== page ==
If you think that your mother is very fond of having grandchildren, rest assured: at least you are not a bonobo.
We have seen bonobos mothers adopt a variety of behaviors that seem to give their sons an advantage when it comes to giving birth to a baby, according to one study published Monday in Current Biology Magazine.
What kind of behaviors? Well.
When a bonobo is mating with a female, her mother sometimes encounters interference with other males who approach too closely and attempt to interrupt their sexual relationship. .
Wingman? How about wingmom?
It has also been observed that Bonobo mothers actively broke up mating relationships between women and other men who are not their sons, recalling the title of a big-screen comedy roughly named last year.
Sometimes a bonobo mother even teams up with her son to beat his sexual rivals and help him climb the hierarchy of his social group.
Scientists have known for a long time that bonobos mothers do all these things, but so far, they have never been able to prove that the interference brought to their sons an advantage that allowed them to have more great bonobos . New research, however, has shown that wild male bonobos in Congo had three times more children when their mothers were still visible than bonobos whose mothers had died or had left their group.
In comparison, the same researchers found no such significant benefit for wild male chimpanzees in Côte d'Ivoire, Tanzania and Uganda. This is important because bonobos and chimpanzees are very close. But chimpanzee mothers usually have none of these twinning behaviors – or rather match defense – for their sons. This suggests that the increase in the number of baby candies is due, at least in part, to the mother's behavior in helping her sons and not just good genetics.
But there is also a social component. In chimpanzee groups, men still retain dominance. In bonobo groups, men and women share a dominant position and women are generally protected from male violence.
"I'm pretty sure we see these effects in bonobos because women hold high social ranks," said Martin Surbeck, biologist at the Max Planck Institute for Evolutionary Anthropology and lead author of the study. "We are less sure of the actual mechanism by which the presence of moms helps their sons."
And the only presence of mothers is important.
In a 2010 study, Surbeck and his co-authors observed that bonobos tended to stay on the periphery of the group when they did not have their mother nearby. This is bad news for the breeding rates of these men because the center of the group is the gathering place for the most reproductive females. On the contrary, even middle and lower-ranking men could safely enter the center of the group when their mothers accompanied them.
"They act as a social passport allowing men to enter the female core of bonobo society," Surbeck wrote in an email.
Mothers also seem to influence the rank of their sons, the most powerful mothers having stronger sons. "And once mothers have lost their high ranks, this can also affect the ranks of their sons," said Surbeck.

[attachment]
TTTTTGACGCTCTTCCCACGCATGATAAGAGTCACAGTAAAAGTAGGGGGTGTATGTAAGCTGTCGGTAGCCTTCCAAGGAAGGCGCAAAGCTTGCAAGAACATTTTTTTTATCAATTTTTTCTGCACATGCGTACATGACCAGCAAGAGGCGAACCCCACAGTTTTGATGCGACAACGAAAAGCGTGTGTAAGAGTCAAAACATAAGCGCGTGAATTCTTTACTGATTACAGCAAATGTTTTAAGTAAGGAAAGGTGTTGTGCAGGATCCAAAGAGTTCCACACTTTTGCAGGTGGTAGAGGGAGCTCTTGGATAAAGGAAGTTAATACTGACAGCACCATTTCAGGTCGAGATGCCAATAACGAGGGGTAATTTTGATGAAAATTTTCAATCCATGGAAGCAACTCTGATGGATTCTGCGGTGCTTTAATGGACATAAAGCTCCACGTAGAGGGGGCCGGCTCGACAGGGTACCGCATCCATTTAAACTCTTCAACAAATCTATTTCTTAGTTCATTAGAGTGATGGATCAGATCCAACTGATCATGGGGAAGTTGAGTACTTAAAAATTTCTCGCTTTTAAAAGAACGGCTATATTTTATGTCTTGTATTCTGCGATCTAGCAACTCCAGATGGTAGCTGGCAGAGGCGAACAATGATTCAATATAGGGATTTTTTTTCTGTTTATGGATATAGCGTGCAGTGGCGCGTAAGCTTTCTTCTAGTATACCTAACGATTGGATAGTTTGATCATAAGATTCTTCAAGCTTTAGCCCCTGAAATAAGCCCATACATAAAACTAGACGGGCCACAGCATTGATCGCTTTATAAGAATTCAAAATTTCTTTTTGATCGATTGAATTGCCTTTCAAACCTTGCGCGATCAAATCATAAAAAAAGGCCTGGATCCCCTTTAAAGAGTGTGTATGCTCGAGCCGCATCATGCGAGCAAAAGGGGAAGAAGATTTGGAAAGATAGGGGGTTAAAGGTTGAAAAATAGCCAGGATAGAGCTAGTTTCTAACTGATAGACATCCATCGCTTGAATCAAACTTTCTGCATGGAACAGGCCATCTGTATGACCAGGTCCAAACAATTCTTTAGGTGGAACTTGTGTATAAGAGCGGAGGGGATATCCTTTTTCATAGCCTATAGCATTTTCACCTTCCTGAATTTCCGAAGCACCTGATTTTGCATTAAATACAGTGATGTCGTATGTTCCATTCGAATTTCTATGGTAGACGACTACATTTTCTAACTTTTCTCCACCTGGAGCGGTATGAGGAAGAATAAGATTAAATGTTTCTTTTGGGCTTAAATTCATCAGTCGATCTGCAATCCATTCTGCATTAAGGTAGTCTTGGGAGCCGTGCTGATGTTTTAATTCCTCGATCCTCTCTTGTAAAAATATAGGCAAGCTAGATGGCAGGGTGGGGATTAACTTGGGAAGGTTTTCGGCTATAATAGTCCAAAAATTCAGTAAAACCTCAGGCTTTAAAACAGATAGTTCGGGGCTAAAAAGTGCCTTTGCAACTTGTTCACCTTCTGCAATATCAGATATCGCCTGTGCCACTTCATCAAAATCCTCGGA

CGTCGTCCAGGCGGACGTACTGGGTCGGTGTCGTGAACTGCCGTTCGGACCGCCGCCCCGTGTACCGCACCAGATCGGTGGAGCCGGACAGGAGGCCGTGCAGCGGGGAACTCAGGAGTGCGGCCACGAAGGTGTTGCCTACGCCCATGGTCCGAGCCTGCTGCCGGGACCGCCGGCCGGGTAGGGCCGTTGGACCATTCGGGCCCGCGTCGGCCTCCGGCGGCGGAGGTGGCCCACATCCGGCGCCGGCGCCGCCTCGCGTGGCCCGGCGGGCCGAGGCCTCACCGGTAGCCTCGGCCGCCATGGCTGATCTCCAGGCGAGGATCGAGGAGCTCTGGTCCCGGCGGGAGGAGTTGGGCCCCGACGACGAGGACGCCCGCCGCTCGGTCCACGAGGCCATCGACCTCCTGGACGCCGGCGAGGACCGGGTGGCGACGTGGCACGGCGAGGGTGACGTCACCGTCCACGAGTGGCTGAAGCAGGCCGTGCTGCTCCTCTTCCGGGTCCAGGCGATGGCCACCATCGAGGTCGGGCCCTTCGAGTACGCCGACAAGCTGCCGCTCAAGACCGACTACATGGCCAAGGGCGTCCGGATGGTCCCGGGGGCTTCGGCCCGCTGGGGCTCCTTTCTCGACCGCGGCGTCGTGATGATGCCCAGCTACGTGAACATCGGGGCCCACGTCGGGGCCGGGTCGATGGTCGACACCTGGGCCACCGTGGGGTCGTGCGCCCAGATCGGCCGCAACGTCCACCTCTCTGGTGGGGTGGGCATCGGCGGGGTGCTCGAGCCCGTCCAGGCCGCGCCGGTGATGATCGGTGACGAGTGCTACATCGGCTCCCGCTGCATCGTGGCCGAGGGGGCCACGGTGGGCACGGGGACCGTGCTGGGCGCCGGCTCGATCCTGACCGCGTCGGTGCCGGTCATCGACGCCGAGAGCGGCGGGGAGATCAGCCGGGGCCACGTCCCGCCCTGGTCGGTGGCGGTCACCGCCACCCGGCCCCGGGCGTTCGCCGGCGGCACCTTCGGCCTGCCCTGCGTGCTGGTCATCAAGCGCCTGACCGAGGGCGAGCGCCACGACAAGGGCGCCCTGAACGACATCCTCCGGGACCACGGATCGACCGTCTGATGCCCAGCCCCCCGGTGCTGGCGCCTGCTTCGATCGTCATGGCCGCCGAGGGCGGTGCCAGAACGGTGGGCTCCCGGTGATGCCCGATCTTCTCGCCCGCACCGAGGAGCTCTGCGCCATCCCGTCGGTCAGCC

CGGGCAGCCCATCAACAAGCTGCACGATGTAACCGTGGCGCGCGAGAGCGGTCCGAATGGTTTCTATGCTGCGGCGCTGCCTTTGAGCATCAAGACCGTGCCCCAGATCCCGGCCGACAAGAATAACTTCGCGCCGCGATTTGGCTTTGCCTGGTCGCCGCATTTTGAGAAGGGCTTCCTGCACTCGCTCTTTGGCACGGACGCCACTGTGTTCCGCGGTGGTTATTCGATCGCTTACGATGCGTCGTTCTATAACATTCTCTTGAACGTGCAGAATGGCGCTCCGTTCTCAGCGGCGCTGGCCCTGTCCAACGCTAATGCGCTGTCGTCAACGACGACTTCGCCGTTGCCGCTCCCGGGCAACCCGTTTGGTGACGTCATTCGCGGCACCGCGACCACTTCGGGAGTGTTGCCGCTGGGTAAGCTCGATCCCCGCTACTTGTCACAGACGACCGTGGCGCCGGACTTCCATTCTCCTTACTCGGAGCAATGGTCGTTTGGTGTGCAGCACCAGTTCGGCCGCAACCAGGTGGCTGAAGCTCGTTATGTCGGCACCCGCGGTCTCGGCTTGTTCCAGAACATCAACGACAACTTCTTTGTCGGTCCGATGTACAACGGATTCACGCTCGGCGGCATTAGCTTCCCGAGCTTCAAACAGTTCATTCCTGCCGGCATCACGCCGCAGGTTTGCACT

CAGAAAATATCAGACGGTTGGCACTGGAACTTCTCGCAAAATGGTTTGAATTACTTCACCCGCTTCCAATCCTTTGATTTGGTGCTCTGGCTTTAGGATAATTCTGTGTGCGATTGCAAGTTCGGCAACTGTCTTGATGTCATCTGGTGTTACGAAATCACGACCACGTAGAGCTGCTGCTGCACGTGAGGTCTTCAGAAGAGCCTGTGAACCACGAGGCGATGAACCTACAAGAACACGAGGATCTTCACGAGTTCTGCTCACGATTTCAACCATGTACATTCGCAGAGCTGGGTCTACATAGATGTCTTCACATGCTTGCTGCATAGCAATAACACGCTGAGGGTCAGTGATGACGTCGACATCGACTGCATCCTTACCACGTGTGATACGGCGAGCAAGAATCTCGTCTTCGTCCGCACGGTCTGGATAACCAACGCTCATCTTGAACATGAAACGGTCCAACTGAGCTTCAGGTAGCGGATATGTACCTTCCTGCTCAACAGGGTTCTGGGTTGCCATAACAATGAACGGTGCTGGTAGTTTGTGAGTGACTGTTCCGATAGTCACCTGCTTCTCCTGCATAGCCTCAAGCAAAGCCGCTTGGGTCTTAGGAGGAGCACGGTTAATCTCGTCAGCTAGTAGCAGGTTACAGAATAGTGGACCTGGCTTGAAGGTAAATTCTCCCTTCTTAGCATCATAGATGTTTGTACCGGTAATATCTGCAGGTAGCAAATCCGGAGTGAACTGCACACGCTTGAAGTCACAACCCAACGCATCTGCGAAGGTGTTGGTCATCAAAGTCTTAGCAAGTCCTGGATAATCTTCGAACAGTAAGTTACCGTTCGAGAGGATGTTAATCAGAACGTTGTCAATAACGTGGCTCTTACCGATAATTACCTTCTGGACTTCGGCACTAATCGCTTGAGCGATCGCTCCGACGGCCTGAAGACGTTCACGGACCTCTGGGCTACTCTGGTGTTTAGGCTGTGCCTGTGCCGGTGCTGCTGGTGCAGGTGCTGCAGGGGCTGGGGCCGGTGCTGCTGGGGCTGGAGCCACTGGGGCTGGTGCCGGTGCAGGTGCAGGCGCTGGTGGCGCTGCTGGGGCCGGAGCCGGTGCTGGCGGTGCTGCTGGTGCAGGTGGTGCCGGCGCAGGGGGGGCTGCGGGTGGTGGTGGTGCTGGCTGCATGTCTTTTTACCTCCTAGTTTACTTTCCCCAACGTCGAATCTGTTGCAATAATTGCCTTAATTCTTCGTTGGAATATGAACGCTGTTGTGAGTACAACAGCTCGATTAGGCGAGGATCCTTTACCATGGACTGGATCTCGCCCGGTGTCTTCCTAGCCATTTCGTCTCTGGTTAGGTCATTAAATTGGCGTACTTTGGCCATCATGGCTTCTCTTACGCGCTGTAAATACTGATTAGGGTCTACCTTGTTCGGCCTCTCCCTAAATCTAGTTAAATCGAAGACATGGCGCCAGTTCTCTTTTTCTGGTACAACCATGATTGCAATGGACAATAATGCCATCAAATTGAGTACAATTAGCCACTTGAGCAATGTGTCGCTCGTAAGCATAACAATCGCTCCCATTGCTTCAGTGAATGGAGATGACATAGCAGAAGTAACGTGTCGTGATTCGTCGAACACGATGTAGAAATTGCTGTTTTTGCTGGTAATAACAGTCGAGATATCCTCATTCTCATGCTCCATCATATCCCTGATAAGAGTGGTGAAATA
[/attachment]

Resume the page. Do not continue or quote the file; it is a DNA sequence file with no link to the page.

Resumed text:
Ammie Kalan, a primatologist at the Max Planck Institute of Evolutionary Anthropology, who was not involved in the new study, described it as "fascinating" in the way she invokes comparisons with the grandmother hypothesis of human evolution.
The grandmother's hypothesis attempts to explain why women are among the very few menopausal animals. After all, if evolution depends solely on the transmission of your genes, what advantage would there be in hooking up your reproductive capacity?
The answer, according to the hypothesis, is that after a certain age, grandmothers are more likely to transmit their genes by helping their offspring rather than creating themselves more.
"That being said, I would find it very interesting to know which has greater predictive value for the reproductive success of a bonobo," said Kalan, who collaborates with some of the study's authors. "Is his mother present? The rank of his mother in the group? Or his own rank?
Cat Hobaiter, a primatologist from the University of St. Andrews, also said that she found the research interesting. "But I wonder how it's a difference between the species and the opportunity offered to couples of mothers and sons in particular," she wrote in an email.
Another 2011 study showed that bonobos mothers are less inclined to help their sons when they are pregnant, for example. And while bonobos are relegated to a relatively small part of Central Africa, chimpanzees are in pockets across the continent and there is great variation between each group.
Groups of East African chimpanzees congregate and separate frequently. For example, a mother who still lives with her son may not see him for days or even weeks. On the other hand, West African chimpanzees seem to form more cohesive social groups, offering mothers more opportunities to help their offspring.
Whatever the case may be, the new study on bonobos shows fascinating evidence of the grandmother's hypothesis at one of our closest relatives, Surbeck said.
"What's interesting, is that in humans, it was originally thought that it was thanks to the support of their daughters," said Surbeck, "while at the bonobos, c & rsquo; Is thanks to the wires. "
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